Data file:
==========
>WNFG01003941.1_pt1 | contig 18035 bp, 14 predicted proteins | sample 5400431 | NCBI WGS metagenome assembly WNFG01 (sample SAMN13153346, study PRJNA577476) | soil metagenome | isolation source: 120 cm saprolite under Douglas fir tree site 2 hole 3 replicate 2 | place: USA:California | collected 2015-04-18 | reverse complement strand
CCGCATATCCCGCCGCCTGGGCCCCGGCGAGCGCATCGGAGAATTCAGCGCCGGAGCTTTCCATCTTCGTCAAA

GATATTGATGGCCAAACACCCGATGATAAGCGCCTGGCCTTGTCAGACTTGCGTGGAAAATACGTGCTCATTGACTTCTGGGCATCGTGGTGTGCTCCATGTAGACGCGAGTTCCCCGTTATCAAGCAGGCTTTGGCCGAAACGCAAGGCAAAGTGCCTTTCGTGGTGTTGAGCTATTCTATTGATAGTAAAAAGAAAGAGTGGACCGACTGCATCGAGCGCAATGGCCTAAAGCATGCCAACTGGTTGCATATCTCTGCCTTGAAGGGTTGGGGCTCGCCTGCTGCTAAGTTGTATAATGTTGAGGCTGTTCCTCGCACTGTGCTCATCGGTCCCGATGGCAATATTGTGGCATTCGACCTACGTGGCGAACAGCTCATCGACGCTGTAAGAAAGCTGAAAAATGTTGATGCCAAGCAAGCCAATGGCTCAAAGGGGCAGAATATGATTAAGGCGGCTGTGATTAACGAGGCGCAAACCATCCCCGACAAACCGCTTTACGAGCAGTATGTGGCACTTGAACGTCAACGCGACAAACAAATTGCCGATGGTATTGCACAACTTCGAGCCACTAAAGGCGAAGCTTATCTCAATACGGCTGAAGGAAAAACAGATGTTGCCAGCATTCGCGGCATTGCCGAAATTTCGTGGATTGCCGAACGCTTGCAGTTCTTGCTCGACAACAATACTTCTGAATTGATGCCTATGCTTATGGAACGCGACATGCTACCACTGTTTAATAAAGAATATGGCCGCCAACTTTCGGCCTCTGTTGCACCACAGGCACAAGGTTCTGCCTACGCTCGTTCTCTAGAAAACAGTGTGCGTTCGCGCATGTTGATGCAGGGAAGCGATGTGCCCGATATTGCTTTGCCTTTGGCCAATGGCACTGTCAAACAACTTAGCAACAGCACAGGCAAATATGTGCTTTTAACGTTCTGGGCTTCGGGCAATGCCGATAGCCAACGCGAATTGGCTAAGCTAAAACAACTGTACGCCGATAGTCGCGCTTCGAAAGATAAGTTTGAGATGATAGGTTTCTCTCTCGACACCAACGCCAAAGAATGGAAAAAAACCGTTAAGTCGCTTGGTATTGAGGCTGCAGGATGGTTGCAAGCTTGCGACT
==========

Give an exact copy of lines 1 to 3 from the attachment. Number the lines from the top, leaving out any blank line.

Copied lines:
>WNFG01003941.1_pt1 | contig 18035 bp, 14 predicted proteins | sample 5400431 | NCBI WGS metagenome assembly WNFG01 (sample SAMN13153346, study PRJNA577476) | soil metagenome | isolation source: 120 cm saprolite under Douglas fir tree site 2 hole 3 replicate 2 | place: USA:California | collected 2015-04-18 | reverse complement strand
CCGCATATCCCGCCGCCTGGGCCCCGGCGAGCGCATCGGAGAATTCAGCGCCGGAGCTTTCCATCTTCGTCAAA

GATATTGATGGCCAAACACCCGATGATAAGCGCCTGGCCTTGTCAGACTTGCGTGGAAAATACGTGCTCATTGACTTCTGGGCATCGTGGTGTGCTCCATGTAGACGCGAGTTCCCCGTTATCAAGCAGGCTTTGGCCGAAACGCAAGGCAAAGTGCCTTTCGTGGTGTTGAGCTATTCTATTGATAGTAAAAAGAAAGAGTGGACCGACTGCATCGAGCGCAATGGCCTAAAGCATGCCAACTGGTTGCATATCTCTGCCTTGAAGGGTTGGGGCTCGCCTGCTGCTAAGTTGTATAATGTTGAGGCTGTTCCTCGCACTGTGCTCATCGGTCCCGATGGCAATATTGTGGCATTCGACCTACGTGGCGAACAGCTCATCGACGCTGTAAGAAAGCTGAAAAATGTTGATGCCAAGCAAGCCAATGGCTCAAAGGGGCAGAATATGATTAAGGCGGCTGTGATTAACGAGGCGCAAACCATCCCCGACAAACCGCTTTACGAGCAGTATGTGGCACTTGAACGTCAACGCGACAAACAAATTGCCGATGGTATTGCACAACTTCGAGCCACTAAAGGCGAAGCTTATCTCAATACGGCTGAAGGAAAAACAGATGTTGCCAGCATTCGCGGCATTGCCGAAATTTCGTGGATTGCCGAACGCTTGCAGTTCTTGCTCGACAACAATACTTCTGAATTGATGCCTATGCTTATGGAACGCGACATGCTACCACTGTTTAATAAAGAATATGGCCGCCAACTTTCGGCCTCTGTTGCACCACAGGCACAAGGTTCTGCCTACGCTCGTTCTCTAGAAAACAGTGTGCGTTCGCGCATGTTGATGCAGGGAAGCGATGTGCCCGATATTGCTTTGCCTTTGGCCAATGGCACTGTCAAACAACTTAGCAACAGCACAGGCAAATATGTGCTTTTAACGTTCTGGGCTTCGGGCAATGCCGATAGCCAACGCGAATTGGCTAAGCTAAAACAACTGTACGCCGATAGTCGCGCTTCGAAAGATAAGTTTGAGATGATAGGTTTCTCTCTCGACACCAACGCCAAAGAATGGAAAAAAACCGTTAAGTCGCTTGGTATTGAGGCTGCAGGATGGTTGCAAGCTTGCGACT